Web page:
Ben Hansen once climbed into a cage, then stared great white sharks in the eye as the cage was lowered into the water. "I thought that if I could do that . . . I could do anything in life," Hansen later said. That experience, daring though it may have been, wasn't the scariest thing he has ever had to do. It took him four more years to get up the courage to make the ultimate committment—buying an engagement ring.
Hansen is no stranger to scary stuff. As the host of Syfy's Fact or Faked: Paranormal Files, Hansen explored some of the world's darkest secrets. He and a team of researchers investigated UFOs, hauntings, and other paranormal phenomena. "I might find myself on location in places such as Iceland looking for a lake monster, or in Australia looking for mermaids," Hansen said. "I think I'm pretty lucky to be getting paid for having so much fun."
Whether fortunately or unfortunately, most of the cases Hansen investigates have a simple, mundane explanation. Perhaps the wind blew through cracks in a room in just the right way and it was mistaken for a ghost whispering. Still, it's not always so clear cut. "There's about 5%-25% of them that I haven't been able to resolve both on or off the TV show," he said.
"Not all cases have natural or hoax explanations," he continued. "I've seen some of the craziest phenomena anyone can imagine . . . I've witnessed bluish circles of light appear and fly straight through a wall. I've heard audible voices speak full sentences near me when no one else was there. I've seen objects move across the room seemingly by themselves. I once watched a pile of leaves in a cemetery depress in the shape of a footprint right in front of me."
Hansen maintains a definite belief in what many would consider conspiracies or paranormal occurrences. "I'm convinced that the UFO phenomenon is real," he said. But how do these beliefs coincide with his religious beliefs as an active Latter-day Saint?
"[People] wonder if I've ever seen or experienced things that make me question my faith. I tell them, 'absolutely not.' Yes, while it's true that I've seen many things most people would find hard to believe, there's nothing I've experienced that makes me doubt the gospel. It all fits in somehow . . . the universe is filled with mysteries, and I'm okay waiting a bit for the answers."
Partly due to his television career and partly due to what he describes as "committmentphobia," Hansen waited until he was 37 to get married. "I think, like many men, I was nervous about the responsibility of marriage," he said. "I wanted to make sure that I was ready to provide for a family. He met his wife, Kelli, shortly after his missionary in Chile. The two remained friends, having an on-again, off-again relationship until they finally tied the knot just over a year ago.
"I must have driven her crazy," he said, "but eventually I came to my senses and realized she was the best thing in my life." Hansen and his wife do not have any children yet but are excited at the prospect of starting a family.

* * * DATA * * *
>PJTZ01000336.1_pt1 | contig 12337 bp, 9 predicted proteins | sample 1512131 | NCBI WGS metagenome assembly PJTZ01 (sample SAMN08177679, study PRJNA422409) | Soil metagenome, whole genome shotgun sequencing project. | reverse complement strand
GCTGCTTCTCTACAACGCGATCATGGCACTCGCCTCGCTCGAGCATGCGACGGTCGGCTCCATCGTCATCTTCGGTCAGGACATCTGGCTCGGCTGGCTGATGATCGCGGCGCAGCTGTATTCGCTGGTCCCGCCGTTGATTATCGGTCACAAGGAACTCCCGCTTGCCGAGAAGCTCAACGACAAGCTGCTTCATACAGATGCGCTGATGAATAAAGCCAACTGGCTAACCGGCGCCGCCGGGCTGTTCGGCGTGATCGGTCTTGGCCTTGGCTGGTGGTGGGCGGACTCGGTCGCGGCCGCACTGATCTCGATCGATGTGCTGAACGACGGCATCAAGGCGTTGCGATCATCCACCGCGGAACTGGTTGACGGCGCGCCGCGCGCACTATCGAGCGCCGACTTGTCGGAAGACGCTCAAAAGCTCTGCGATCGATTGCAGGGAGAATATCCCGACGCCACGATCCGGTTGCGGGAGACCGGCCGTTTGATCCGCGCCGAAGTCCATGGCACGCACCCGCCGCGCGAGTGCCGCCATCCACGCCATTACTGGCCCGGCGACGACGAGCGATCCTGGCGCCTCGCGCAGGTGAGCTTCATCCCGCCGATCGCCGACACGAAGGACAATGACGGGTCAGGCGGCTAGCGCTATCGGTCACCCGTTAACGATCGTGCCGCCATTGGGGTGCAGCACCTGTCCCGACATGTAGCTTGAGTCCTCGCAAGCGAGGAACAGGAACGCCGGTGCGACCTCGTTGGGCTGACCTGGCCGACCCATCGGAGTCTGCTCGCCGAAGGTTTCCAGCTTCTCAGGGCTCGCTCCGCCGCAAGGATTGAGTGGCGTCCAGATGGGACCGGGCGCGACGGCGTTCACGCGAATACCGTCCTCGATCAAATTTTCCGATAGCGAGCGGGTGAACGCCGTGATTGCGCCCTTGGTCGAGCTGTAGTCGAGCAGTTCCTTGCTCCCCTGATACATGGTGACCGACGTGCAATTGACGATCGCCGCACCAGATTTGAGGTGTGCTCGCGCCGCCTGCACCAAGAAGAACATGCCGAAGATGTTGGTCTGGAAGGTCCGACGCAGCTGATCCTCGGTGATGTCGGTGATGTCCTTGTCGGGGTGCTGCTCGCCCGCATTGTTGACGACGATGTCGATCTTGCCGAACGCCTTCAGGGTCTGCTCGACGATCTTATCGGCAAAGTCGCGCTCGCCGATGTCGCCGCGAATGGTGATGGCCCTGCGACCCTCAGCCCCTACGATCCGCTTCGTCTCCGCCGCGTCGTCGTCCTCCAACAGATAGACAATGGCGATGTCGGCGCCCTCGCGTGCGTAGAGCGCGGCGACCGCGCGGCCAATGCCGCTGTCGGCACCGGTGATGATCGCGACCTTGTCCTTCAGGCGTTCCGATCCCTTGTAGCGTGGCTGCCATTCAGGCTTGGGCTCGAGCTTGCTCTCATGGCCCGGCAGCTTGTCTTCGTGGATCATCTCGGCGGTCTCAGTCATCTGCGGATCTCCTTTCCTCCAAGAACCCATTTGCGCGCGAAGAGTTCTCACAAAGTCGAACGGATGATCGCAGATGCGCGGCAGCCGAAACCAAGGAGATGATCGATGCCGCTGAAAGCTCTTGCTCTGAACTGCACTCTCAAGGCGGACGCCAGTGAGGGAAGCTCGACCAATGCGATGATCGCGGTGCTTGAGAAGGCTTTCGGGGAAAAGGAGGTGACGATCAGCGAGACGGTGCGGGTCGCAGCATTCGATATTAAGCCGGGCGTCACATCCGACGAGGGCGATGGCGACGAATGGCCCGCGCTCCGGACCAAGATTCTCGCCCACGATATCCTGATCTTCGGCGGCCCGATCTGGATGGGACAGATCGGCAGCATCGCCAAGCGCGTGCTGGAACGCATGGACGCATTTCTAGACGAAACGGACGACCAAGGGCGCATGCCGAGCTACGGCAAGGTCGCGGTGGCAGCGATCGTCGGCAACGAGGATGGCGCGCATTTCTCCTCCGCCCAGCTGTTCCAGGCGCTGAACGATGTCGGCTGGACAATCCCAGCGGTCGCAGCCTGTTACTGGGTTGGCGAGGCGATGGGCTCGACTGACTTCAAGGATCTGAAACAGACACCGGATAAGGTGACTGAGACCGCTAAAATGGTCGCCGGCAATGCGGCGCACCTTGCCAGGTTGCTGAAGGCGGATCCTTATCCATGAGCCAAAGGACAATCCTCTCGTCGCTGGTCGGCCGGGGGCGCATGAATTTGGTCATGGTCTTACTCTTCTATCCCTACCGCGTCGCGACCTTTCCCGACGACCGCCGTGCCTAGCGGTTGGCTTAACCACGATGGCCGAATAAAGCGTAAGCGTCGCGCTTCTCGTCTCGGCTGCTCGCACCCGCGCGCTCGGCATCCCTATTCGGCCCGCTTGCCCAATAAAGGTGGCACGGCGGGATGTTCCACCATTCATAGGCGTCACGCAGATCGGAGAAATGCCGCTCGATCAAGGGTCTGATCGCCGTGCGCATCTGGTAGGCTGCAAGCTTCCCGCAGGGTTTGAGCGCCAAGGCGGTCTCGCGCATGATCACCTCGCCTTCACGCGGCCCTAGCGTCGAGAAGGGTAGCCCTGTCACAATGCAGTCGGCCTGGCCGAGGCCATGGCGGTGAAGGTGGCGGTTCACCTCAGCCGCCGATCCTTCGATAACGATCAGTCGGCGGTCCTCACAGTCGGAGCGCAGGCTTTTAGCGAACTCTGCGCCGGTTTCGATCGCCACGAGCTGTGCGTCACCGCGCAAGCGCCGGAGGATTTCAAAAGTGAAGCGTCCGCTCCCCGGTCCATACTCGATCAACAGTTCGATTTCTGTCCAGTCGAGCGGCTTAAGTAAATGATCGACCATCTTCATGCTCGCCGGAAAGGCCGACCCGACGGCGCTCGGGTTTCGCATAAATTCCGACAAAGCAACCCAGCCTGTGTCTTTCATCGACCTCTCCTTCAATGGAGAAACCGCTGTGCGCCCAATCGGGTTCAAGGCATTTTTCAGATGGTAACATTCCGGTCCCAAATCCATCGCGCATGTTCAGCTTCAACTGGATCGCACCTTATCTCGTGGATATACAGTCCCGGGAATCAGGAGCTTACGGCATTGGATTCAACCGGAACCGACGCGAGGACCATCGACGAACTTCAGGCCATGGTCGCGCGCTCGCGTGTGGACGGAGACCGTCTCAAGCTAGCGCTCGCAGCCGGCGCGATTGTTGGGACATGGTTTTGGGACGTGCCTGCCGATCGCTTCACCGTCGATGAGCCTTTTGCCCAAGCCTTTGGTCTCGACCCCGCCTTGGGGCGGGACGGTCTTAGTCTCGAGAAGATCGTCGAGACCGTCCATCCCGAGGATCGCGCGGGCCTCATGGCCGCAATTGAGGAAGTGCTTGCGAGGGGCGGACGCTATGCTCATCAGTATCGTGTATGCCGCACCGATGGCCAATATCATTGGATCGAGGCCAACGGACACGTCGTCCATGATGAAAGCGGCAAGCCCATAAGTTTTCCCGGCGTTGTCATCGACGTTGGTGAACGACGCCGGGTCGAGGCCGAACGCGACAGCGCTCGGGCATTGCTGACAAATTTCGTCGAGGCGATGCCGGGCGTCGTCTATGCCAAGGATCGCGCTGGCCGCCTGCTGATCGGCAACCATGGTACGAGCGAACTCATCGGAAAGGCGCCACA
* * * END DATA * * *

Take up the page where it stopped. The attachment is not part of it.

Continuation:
As a young man, Hansen served a mission—but he's still an effective advocate of the gospel. "In my day-to-day life, I think I share the gospel most effectively when people first come to know me as a good person. I figure that I first have to be a great example of living my life by faith or they won't be curious to know what I know. Because I work with so many people in the TV industry and on the different lecture circuits I travel, I probably have more non-LDS friends than friends within the Church. If the subjects of life after death or life on other worlds comes up (which it often does in my line of work), I often chat to them about the Plan of Salvation . . . I've [also] had quite a few email discussions with fans of the show who really want to know if there's more to our existence after death. I'm certain I wouldn't have had so many opportunities if it wasn't for the industry in which I work."
Hansen's co-workers often apologize to him about taking the Lord's name in vain, even though he doesn't even mention that it bothers him. "I really appreciate that level of respect we have for each other," he said. Hansen also finds that people are typically very respectful of the fact that he doesn't drink.
The gospel provides Hansen with hope for the future. "We live in very strange times," he said. "There's far too much negativity, complaining, and destructive criticism in our generation. I believe you can change your life 180 degrees and get much better results if you control the influences you let in . . . I'm not a touchy-feely guy, but I've learned that people are what really matter in life. If you approach everything you do from the perspective of love . . . I think you'll find a lot more people will want to be around you."
This hope helps Hansen keep his priorities where they need to be. "Because I work for myself and we don't have children yet, I can put in 14-hour days without even blinking," he said. "My wife gently reminds me that faith also includes trusting that the Lord doesn't expect me to do it all on my own. If I'm diligent in doing my part, He'll make sure that we're taken care of while still allowing me to be present as a husband."